Clean Room Design Considerations
With an increasing emphasis on maximizing product yield, improving quality control and ensuring safety, companies throughout many industries are looking to install clean rooms and controlled environments in their facilities.
Whether you need to build a Class 1 environment for nano-technology research, or a temperature- controlled enclosure to protect delicate machinery or processes, PortaFab has over 35 years of modular clean room design and construction expertise. Featuring a complete line of modular systems and interchangeable components, we can offer a custom solution for your cleanroom application.
The following presents a brief overview of how clean rooms are classified, as well as some design considerations for perfecting your clean room project. For in-depth information on designs pertaining to pharmaceutical cleanrooms, review our bio-pharmaceutical cleanroom design guidelines, as well as other helpful articles in our cleanroom learning center.
Clean Room Design Standards
For those companies that need to adhere to specific design standards, they must understand that clean rooms can be built and operated to meet different cleanliness classifications, depending on the environmental conditions required for their use.
The primary authority for clean room classifications is the International Organization for Standardization or ISO.
ISO 14644 classifies a clean room based on the size and number of airborne particles per cubic meter of air. Prior to the implementation of ISO 14644, Federal Standard 209E set the industry guidelines for clean room classification. Both standards are displayed in the table at right.
Airflow Design Patterns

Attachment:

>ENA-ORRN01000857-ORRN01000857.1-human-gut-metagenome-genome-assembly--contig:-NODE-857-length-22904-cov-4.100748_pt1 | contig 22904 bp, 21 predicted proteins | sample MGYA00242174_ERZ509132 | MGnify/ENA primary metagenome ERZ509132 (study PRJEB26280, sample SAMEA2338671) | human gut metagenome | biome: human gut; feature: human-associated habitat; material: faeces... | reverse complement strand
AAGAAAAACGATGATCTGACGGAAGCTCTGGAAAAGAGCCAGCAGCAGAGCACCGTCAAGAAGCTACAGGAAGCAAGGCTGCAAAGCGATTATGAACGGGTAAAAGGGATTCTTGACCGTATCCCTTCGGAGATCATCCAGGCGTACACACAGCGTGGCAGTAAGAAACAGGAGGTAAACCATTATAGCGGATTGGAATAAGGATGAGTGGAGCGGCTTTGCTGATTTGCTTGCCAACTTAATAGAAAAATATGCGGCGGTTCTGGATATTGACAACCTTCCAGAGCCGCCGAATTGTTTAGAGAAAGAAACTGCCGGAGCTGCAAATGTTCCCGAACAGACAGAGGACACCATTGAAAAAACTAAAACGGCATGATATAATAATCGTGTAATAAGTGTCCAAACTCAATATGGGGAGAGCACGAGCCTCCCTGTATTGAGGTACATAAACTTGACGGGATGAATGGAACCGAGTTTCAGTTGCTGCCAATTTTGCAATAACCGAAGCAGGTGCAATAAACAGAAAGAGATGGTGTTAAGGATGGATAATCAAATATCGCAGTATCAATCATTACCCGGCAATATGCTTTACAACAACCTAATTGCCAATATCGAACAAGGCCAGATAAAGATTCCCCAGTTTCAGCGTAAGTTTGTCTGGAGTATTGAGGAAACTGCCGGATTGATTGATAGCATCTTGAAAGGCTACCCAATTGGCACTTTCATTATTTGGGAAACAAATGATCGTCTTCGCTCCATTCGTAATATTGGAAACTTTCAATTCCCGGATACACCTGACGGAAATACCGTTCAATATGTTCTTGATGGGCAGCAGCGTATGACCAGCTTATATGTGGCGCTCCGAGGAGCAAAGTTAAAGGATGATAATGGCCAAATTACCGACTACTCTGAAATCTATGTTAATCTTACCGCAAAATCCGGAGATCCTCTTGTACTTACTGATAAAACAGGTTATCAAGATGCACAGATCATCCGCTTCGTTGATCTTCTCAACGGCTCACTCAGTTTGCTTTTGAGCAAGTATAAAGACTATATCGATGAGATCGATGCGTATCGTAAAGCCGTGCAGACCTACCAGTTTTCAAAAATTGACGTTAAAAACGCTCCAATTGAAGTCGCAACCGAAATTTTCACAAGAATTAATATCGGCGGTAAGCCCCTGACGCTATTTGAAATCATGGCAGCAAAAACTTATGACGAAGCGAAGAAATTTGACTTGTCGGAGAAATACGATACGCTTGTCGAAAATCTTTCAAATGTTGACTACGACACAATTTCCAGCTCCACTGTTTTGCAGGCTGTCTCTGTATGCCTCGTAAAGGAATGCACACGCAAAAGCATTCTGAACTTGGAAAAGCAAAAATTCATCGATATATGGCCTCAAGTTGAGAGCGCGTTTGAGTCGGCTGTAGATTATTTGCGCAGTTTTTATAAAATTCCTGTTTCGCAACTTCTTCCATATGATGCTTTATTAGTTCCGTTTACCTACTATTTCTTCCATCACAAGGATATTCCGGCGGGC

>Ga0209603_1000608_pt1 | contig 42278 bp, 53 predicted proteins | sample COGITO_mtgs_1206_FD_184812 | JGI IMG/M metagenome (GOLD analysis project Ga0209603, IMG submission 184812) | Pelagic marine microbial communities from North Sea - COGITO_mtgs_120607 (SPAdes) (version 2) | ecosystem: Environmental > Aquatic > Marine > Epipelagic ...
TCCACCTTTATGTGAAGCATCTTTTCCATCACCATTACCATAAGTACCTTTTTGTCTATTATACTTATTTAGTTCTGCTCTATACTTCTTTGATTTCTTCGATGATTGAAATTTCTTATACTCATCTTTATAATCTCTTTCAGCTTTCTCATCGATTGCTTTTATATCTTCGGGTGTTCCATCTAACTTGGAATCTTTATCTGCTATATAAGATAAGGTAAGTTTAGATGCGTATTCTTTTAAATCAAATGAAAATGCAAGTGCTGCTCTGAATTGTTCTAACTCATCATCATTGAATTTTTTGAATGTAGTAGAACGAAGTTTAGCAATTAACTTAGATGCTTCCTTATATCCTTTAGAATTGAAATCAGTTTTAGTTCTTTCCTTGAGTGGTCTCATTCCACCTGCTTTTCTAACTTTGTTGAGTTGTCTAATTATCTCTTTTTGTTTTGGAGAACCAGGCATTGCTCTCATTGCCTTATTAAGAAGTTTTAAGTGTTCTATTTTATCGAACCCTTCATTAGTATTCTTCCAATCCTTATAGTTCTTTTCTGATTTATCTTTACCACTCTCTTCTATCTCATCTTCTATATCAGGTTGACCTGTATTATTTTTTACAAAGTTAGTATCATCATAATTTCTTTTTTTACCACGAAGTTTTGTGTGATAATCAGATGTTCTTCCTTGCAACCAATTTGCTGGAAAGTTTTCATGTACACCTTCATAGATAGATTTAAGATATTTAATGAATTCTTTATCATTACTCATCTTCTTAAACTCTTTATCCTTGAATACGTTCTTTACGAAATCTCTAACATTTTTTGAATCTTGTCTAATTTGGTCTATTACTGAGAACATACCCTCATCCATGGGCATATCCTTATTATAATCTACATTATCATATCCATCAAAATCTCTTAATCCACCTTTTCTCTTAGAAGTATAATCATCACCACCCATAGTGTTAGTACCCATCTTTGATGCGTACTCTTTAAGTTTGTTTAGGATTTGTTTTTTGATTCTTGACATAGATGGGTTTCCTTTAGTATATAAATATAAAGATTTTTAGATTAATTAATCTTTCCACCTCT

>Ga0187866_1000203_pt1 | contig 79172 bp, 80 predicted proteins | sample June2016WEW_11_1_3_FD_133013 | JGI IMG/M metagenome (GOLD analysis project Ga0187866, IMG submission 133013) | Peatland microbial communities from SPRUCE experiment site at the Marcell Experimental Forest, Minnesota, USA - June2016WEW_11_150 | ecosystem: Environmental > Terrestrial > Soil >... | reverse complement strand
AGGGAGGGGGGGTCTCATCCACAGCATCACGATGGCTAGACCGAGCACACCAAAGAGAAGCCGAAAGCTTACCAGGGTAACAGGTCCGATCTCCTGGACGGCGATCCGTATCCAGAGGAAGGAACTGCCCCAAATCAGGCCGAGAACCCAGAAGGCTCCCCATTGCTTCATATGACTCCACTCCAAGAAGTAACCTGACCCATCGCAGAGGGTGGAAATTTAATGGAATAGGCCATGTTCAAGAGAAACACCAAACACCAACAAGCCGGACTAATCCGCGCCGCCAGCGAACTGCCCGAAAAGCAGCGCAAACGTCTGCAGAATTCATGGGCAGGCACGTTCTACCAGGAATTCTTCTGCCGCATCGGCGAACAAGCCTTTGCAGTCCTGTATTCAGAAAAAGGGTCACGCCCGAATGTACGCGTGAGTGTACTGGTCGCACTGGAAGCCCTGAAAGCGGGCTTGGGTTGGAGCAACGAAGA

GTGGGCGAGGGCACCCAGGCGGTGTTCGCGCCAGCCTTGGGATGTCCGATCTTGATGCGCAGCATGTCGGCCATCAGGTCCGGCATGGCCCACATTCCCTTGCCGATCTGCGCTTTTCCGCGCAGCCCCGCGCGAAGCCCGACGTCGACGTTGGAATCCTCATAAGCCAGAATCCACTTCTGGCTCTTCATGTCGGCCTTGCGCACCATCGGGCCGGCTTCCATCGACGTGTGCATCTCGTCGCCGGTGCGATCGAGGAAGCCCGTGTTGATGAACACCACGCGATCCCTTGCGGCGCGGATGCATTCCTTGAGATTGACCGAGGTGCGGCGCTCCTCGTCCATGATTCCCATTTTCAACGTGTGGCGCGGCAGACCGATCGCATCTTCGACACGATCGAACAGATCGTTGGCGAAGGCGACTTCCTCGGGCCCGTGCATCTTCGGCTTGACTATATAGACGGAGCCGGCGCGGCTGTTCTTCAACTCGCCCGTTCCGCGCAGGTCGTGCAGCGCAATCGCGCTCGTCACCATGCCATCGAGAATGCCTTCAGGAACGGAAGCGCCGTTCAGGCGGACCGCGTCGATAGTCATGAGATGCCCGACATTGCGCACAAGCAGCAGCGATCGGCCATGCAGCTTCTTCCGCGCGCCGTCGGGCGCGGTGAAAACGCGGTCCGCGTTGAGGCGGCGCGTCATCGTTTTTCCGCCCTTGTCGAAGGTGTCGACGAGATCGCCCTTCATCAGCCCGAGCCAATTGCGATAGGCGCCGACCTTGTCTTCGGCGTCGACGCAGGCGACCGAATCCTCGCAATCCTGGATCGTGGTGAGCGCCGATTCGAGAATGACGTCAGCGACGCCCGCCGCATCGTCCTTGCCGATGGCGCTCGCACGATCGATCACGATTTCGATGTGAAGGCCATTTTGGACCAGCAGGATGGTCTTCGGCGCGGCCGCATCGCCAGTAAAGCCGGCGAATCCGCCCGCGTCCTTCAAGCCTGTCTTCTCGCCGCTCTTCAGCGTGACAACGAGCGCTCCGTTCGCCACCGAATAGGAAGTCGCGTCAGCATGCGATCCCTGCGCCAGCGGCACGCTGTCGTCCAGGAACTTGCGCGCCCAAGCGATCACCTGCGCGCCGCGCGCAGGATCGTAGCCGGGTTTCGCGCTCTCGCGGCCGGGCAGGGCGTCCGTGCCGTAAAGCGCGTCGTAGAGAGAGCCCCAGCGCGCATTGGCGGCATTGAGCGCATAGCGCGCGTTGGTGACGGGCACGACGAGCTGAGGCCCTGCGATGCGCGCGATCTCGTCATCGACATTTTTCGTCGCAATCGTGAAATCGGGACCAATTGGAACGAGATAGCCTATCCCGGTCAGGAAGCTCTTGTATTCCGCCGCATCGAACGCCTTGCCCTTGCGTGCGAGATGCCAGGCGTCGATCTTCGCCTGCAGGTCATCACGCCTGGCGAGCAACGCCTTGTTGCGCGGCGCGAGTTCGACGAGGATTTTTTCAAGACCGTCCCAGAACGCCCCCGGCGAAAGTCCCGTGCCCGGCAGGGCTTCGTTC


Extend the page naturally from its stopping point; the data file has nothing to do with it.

To achieve the required environmental conditions, the air in a clean room is purified using High Efficiency Particulate Air (HEPA) filters. Air is forced through the filters, which remove particles as small as 0.5 microns. The filtration system depends upon the required level of cleanliness.
Single Pass Design
In "single pass" design, ambient air is filtered into the cleanroom and transferred out into the surrounding building space.
Single pass designs are commonly used in environments that do not require temperature and humidity control.
Recirculating Air Design
In "recirculating" air designs, air handling units condition the air, which is drawn through low wall returns and into the ceiling plenum.
These designs are typically used for cleanrooms with temperature or humidity requirements, and to isolate the environment for greater process control. .
Design for Flexibility
The density of mechanical and process services in a microelectronics or pharmaceutical facility (i.e. HVAC ducting, utilities and pipework) can result in a congested technical space. Flexibility must therefore be integrated into the overall design of the cleanroom in order to accommodate expansion and modification as well as the integration of new equipment and tools. Hand-in-hand with this requirement is the need for quick change-over of equipment to minimize downtime in order to increase productivity, reduce cost and minimize any chance of contamination. If cleanrooms are designed with expandability and flexibility in mind, the cost of future change will be reduced.